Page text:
Judges to hold ‘problem-solving courts’ for drug offenders’
Judges and magistrates will take on the role of helping offenders beat their drug or alcohol addictions in American-style courts, the justice secretary proposes.
Michael Gove is in talks with the judiciary over the setting up of American-style specialist or “problem solving” courts – which would aim to tackle problems such as domestic abuse, drugs and alcohol, alongside crime.
The justice secretary told The Times that judges are “very supportive” when he proposed the idea after his recent trip to the States to see such courts as Red Hook, New York.
Under the plans, judges and magistrates would play a far more active role in helping with and monitoring the rehabilitation of offenders.
Rather than just see an offender once, during trial and sentence, the judge sees the individual several times when they report back on progress with specific treatment for drug addiction, for example, or in their search for work or housing.
Mr Gove told the Magistrates Association this week he was impressed after his visit to the States with the potential of “these ‘problem-solving courts’ to contribute to crime reduction and personal redemption”.
He told magistrates that he was aware that many of them “care a great deal about the rehabilitation of the people who appear in front of you in court and want to play a bigger part in that process”.
Previous efforts to establish so-called “problem-solving” courts have failed to get off the ground because of reservations from the judiciary.
Mr Gove is anxious but also optimistic, that this time they are on side with the idea. “We can only do this with the support and collaboration of the judiciary and the Lord Chief Justice,” he added.
“They are very supportive of the idea but we most ensure this proceeds with the Lord Chief Justice leading it as much as me – and also the magistracy.”
The idea of problem-solving courts has been pioneered and successfully promoted in the family courts, chiefly by one judge, Judge Nicholas Crichton, at a county court in London. A pilot in a Liverpool magistrates’ court ran for a few years but was not extended nationally.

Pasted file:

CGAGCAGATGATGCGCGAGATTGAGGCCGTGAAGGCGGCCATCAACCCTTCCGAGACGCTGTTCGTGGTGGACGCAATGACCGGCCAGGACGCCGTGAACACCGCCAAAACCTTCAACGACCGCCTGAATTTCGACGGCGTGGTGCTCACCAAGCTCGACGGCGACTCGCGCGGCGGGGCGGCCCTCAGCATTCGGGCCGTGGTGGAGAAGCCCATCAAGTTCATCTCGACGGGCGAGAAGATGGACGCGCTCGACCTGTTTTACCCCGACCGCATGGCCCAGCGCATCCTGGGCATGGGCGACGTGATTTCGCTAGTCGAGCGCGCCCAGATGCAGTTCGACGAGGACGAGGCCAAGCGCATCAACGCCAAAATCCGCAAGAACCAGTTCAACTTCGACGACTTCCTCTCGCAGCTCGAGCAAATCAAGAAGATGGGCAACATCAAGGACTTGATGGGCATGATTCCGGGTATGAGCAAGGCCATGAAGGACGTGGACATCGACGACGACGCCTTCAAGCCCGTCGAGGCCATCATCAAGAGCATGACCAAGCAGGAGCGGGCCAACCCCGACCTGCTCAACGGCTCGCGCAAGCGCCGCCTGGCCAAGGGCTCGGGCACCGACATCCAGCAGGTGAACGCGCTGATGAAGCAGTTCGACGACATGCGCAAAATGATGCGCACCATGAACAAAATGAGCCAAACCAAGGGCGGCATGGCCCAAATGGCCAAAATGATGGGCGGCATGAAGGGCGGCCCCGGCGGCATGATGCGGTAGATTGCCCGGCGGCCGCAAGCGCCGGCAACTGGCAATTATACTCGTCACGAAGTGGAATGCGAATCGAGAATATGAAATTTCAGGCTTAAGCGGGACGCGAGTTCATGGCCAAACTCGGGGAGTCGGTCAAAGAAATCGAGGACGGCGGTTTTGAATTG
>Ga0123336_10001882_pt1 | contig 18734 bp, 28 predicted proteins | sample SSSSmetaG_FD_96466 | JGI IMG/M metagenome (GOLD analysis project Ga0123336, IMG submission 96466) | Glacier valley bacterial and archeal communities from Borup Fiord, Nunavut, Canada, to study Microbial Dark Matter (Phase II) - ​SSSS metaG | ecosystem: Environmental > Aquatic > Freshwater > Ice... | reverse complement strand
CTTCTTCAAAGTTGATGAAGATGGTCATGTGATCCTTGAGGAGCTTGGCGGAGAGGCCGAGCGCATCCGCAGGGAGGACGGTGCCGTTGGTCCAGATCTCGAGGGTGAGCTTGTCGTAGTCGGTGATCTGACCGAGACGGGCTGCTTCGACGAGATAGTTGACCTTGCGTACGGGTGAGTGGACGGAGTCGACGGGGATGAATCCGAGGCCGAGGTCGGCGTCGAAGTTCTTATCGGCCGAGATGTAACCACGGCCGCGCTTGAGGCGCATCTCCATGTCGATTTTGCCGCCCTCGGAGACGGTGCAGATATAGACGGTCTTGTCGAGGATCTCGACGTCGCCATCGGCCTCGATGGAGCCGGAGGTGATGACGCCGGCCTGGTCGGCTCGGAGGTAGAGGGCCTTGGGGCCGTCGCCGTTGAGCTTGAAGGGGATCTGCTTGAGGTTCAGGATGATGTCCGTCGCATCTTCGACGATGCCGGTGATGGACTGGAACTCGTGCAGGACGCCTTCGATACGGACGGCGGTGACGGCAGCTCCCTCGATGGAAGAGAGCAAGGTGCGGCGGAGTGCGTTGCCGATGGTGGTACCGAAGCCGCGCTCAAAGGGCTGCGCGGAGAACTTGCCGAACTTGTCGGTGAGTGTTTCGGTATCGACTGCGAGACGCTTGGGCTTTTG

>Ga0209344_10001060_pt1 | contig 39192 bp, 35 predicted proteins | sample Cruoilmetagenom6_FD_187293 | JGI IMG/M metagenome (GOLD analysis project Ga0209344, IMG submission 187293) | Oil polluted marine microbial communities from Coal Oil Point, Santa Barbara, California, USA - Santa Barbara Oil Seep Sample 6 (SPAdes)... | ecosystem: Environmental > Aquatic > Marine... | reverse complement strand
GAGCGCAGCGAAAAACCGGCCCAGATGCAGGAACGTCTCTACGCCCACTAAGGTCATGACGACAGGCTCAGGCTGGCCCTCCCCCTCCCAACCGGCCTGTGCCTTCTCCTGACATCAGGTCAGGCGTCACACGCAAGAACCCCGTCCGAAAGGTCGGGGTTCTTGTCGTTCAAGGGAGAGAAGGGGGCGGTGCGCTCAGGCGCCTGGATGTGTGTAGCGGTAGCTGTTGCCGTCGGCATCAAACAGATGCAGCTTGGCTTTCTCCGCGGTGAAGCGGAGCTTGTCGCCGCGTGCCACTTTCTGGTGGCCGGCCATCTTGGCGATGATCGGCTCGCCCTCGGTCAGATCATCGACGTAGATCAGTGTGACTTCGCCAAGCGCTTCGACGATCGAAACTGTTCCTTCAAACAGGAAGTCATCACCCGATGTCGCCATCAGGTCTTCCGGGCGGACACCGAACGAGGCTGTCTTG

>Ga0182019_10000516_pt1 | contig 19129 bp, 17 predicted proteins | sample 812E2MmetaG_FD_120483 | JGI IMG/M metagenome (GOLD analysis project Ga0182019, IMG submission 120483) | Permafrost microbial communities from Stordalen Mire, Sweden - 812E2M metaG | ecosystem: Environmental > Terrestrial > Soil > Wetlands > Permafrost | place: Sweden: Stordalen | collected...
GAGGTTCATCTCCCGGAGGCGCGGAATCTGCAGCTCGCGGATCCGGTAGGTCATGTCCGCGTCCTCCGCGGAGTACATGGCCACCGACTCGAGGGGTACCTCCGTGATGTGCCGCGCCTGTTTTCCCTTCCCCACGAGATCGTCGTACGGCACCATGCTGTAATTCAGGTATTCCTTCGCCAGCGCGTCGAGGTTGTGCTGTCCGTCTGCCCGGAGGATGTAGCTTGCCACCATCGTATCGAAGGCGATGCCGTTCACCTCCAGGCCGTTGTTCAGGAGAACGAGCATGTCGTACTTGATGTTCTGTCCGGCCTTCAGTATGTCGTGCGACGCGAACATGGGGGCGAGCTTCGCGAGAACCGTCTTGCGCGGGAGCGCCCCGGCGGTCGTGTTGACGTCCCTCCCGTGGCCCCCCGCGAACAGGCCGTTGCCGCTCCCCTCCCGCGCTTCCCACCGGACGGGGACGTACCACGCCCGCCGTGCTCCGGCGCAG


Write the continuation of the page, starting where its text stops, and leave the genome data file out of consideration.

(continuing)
The proposal coincides with the publication of a report due out next week from the think tank, Centre for Justice Innovation, calling for a network of such courts to be established – particularly for domestic abuse.
It highlights evidence that the criminal courts are failing to address domestic abuse, and says that despite a 34 per cent rise in reported incidents to the police since 2007, victims are often reluctant to testify, and find the system confusing and intimidating.
Another problem is that witnesses may have to appear in several different courts, moving between criminal, family and civil.
They call for the radical departure of setting up “one judge, one family” domestic abuse courts in which one judge would hear criminal, civil and family cases under one roof.
Offenders would be monitored by the judge throughout their sentence and treatment.
Phil Bowen, director of the Centre for Justice Innovation and the report’s author, said: “Even though total crime is down, we’re seeing the rise in reporting of many more complex crimes like domestic abuse.
“It’s unacceptable that when victims come forward, they’re required to turn up at different courts multiple times to get justice. “
Specialist domestic abuse courts, he said, had been shown to reduce delays, reduce re-offending and increase victim perceptions of fairness.
Other key proposals are to enhance the role of magistrates in local communities so that they oversee restorative justice and dispute resolution and hear more cases on line.
It also proposes a new combined community/custodial sentence, dubbed “swift and certain.” Offenders are supervised in the community but sent swiftly to prison for failure to comply with any orders or programmes – sometimes just for a few days.